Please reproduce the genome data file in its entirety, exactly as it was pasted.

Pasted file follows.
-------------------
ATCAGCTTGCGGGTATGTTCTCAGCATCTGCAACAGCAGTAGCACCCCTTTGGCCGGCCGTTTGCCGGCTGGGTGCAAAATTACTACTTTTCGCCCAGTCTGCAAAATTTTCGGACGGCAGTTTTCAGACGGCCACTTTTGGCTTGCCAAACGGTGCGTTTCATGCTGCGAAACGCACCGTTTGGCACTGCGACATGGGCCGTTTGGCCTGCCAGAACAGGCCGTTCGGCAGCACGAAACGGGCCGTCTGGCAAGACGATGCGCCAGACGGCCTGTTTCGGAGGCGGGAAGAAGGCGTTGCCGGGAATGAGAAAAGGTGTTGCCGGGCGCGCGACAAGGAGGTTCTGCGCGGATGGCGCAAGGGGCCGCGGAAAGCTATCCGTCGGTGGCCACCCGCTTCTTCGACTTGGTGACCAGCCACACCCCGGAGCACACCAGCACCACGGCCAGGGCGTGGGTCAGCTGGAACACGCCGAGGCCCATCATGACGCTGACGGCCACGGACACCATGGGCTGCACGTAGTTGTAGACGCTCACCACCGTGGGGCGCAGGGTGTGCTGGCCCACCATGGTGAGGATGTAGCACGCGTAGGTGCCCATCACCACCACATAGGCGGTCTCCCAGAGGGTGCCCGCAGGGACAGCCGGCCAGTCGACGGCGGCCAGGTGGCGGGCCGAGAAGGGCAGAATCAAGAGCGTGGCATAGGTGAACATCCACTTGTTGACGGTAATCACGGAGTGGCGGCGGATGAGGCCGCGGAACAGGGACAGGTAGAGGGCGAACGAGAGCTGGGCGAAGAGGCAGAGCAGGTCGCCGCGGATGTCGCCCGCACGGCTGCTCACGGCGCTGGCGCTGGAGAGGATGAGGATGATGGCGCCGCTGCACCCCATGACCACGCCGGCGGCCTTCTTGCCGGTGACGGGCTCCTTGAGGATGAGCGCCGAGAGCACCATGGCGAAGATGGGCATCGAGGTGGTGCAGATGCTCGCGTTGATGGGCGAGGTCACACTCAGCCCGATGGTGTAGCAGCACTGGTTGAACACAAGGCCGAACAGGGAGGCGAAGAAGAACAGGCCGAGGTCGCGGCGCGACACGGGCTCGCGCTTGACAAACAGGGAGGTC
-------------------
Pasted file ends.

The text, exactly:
ATCAGCTTGCGGGTATGTTCTCAGCATCTGCAACAGCAGTAGCACCCCTTTGGCCGGCCGTTTGCCGGCTGGGTGCAAAATTACTACTTTTCGCCCAGTCTGCAAAATTTTCGGACGGCAGTTTTCAGACGGCCACTTTTGGCTTGCCAAACGGTGCGTTTCATGCTGCGAAACGCACCGTTTGGCACTGCGACATGGGCCGTTTGGCCTGCCAGAACAGGCCGTTCGGCAGCACGAAACGGGCCGTCTGGCAAGACGATGCGCCAGACGGCCTGTTTCGGAGGCGGGAAGAAGGCGTTGCCGGGAATGAGAAAAGGTGTTGCCGGGCGCGCGACAAGGAGGTTCTGCGCGGATGGCGCAAGGGGCCGCGGAAAGCTATCCGTCGGTGGCCACCCGCTTCTTCGACTTGGTGACCAGCCACACCCCGGAGCACACCAGCACCACGGCCAGGGCGTGGGTCAGCTGGAACACGCCGAGGCCCATCATGACGCTGACGGCCACGGACACCATGGGCTGCACGTAGTTGTAGACGCTCACCACCGTGGGGCGCAGGGTGTGCTGGCCCACCATGGTGAGGATGTAGCACGCGTAGGTGCCCATCACCACCACATAGGCGGTCTCCCAGAGGGTGCCCGCAGGGACAGCCGGCCAGTCGACGGCGGCCAGGTGGCGGGCCGAGAAGGGCAGAATCAAGAGCGTGGCATAGGTGAACATCCACTTGTTGACGGTAATCACGGAGTGGCGGCGGATGAGGCCGCGGAACAGGGACAGGTAGAGGGCGAACGAGAGCTGGGCGAAGAGGCAGAGCAGGTCGCCGCGGATGTCGCCCGCACGGCTGCTCACGGCGCTGGCGCTGGAGAGGATGAGGATGATGGCGCCGCTGCACCCCATGACCACGCCGGCGGCCTTCTTGCCGGTGACGGGCTCCTTGAGGATGAGCGCCGAGAGCACCATGGCGAAGATGGGCATCGAGGTGGTGCAGATGCTCGCGTTGATGGGCGAGGTCACACTCAGCCCGATGGTGTAGCAGCACTGGTTGAACACAAGGCCGAACAGGGAGGCGAAGAAGAACAGGCCGAGGTCGCGGCGCGACACGGGCTCGCGCTTGACAAACAGGGAGGTC